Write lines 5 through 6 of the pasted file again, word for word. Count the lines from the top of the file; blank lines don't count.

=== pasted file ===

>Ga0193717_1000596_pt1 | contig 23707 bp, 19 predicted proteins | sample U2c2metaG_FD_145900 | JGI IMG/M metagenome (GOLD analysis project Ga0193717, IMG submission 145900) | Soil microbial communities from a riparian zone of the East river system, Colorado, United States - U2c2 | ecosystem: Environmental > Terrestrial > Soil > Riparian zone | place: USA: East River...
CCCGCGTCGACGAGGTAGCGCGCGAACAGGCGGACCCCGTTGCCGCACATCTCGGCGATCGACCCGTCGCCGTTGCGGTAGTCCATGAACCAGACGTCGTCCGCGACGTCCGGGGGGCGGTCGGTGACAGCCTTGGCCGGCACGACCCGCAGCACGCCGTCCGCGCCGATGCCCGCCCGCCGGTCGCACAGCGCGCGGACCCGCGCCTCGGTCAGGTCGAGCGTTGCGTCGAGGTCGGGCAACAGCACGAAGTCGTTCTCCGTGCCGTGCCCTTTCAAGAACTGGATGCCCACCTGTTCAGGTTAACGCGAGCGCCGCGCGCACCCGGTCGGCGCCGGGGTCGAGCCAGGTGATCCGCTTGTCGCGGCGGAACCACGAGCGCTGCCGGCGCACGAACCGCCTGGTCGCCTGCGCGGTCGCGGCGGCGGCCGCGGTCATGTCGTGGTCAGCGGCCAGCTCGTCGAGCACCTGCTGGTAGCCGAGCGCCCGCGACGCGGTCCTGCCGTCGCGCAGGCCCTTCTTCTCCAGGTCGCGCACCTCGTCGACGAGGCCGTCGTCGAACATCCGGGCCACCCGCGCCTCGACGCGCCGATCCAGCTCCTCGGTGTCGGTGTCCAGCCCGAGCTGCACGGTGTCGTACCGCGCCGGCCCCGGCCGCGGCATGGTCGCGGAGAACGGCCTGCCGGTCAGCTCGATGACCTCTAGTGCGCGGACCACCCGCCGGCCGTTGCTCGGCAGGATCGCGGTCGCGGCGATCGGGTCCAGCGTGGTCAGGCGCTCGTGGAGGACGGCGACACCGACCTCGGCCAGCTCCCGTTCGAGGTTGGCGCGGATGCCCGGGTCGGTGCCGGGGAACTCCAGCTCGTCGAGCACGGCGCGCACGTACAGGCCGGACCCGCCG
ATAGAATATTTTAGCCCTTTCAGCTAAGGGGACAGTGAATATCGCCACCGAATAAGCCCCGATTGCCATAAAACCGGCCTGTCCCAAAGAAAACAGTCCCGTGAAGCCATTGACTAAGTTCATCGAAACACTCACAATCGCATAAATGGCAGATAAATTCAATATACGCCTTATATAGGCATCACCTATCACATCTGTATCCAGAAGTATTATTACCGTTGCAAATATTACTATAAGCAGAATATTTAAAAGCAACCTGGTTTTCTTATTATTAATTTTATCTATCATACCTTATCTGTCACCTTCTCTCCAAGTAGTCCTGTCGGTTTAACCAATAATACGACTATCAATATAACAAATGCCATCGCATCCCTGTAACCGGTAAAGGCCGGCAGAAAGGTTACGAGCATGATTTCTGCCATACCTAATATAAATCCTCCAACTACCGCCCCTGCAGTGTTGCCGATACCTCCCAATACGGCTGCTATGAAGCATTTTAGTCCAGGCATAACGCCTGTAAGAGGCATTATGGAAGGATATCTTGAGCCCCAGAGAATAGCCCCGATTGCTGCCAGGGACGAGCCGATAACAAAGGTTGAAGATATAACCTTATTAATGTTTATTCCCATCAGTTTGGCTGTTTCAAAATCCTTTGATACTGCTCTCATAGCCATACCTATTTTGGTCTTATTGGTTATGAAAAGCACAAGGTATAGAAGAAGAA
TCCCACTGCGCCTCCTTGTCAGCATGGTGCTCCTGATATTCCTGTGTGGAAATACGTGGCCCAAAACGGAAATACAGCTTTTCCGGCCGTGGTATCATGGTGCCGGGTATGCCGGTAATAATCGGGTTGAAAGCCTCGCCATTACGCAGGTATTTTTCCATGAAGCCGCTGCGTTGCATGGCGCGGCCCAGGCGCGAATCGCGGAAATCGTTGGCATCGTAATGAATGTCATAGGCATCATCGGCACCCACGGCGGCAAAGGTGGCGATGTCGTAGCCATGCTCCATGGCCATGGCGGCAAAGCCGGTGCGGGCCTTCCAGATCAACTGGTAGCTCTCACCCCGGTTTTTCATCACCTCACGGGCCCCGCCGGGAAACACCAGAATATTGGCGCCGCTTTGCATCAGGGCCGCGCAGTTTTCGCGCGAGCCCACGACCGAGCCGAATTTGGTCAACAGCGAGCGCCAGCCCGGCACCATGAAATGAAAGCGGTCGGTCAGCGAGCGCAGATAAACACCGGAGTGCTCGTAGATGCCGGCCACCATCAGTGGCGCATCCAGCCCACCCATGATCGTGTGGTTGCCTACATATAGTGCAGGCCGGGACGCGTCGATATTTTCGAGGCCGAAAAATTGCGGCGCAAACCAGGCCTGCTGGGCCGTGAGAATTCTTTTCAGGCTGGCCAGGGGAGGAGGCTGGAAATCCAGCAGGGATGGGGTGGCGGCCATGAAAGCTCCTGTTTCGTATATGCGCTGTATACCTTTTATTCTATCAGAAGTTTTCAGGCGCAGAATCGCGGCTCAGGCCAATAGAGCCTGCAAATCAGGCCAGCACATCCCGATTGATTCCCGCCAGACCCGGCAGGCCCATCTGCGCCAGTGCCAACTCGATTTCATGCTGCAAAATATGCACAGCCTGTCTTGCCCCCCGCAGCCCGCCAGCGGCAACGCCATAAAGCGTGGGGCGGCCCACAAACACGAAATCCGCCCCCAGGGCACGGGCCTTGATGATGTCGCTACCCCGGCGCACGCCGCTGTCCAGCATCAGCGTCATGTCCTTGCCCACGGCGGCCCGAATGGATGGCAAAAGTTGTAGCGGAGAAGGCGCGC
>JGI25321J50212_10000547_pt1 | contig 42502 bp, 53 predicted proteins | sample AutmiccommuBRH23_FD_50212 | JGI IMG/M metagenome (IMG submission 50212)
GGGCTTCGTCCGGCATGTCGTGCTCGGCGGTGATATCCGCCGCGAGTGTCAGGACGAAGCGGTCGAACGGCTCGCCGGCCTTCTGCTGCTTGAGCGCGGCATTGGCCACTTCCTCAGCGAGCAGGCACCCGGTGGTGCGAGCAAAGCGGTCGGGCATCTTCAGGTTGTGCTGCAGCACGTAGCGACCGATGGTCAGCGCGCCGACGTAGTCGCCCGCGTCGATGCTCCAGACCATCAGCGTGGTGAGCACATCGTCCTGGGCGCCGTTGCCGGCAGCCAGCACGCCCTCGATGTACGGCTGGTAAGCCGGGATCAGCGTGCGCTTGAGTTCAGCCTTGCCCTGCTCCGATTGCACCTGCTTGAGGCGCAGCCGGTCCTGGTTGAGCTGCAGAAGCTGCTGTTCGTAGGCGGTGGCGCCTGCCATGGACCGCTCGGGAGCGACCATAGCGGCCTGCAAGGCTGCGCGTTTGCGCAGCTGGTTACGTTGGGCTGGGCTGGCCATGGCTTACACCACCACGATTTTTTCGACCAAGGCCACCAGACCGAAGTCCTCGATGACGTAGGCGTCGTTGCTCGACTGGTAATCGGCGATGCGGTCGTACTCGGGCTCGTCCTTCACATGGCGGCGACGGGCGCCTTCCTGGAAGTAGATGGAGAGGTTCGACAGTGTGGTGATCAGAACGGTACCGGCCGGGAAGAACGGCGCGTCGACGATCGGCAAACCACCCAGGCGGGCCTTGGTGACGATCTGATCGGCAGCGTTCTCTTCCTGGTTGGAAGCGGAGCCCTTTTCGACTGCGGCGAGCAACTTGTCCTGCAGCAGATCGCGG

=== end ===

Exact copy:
>JGI25321J50212_10000547_pt1 | contig 42502 bp, 53 predicted proteins | sample AutmiccommuBRH23_FD_50212 | JGI IMG/M metagenome (IMG submission 50212)
GGGCTTCGTCCGGCATGTCGTGCTCGGCGGTGATATCCGCCGCGAGTGTCAGGACGAAGCGGTCGAACGGCTCGCCGGCCTTCTGCTGCTTGAGCGCGGCATTGGCCACTTCCTCAGCGAGCAGGCACCCGGTGGTGCGAGCAAAGCGGTCGGGCATCTTCAGGTTGTGCTGCAGCACGTAGCGACCGATGGTCAGCGCGCCGACGTAGTCGCCCGCGTCGATGCTCCAGACCATCAGCGTGGTGAGCACATCGTCCTGGGCGCCGTTGCCGGCAGCCAGCACGCCCTCGATGTACGGCTGGTAAGCCGGGATCAGCGTGCGCTTGAGTTCAGCCTTGCCCTGCTCCGATTGCACCTGCTTGAGGCGCAGCCGGTCCTGGTTGAGCTGCAGAAGCTGCTGTTCGTAGGCGGTGGCGCCTGCCATGGACCGCTCGGGAGCGACCATAGCGGCCTGCAAGGCTGCGCGTTTGCGCAGCTGGTTACGTTGGGCTGGGCTGGCCATGGCTTACACCACCACGATTTTTTCGACCAAGGCCACCAGACCGAAGTCCTCGATGACGTAGGCGTCGTTGCTCGACTGGTAATCGGCGATGCGGTCGTACTCGGGCTCGTCCTTCACATGGCGGCGACGGGCGCCTTCCTGGAAGTAGATGGAGAGGTTCGACAGTGTGGTGATCAGAACGGTACCGGCCGGGAAGAACGGCGCGTCGACGATCGGCAAACCACCCAGGCGGGCCTTGGTGACGATCTGATCGGCAGCGTTCTCTTCCTGGTTGGAAGCGGAGCCCTTTTCGACTGCGGCGAGCAACTTGTCCTGCAGCAGATCGCGG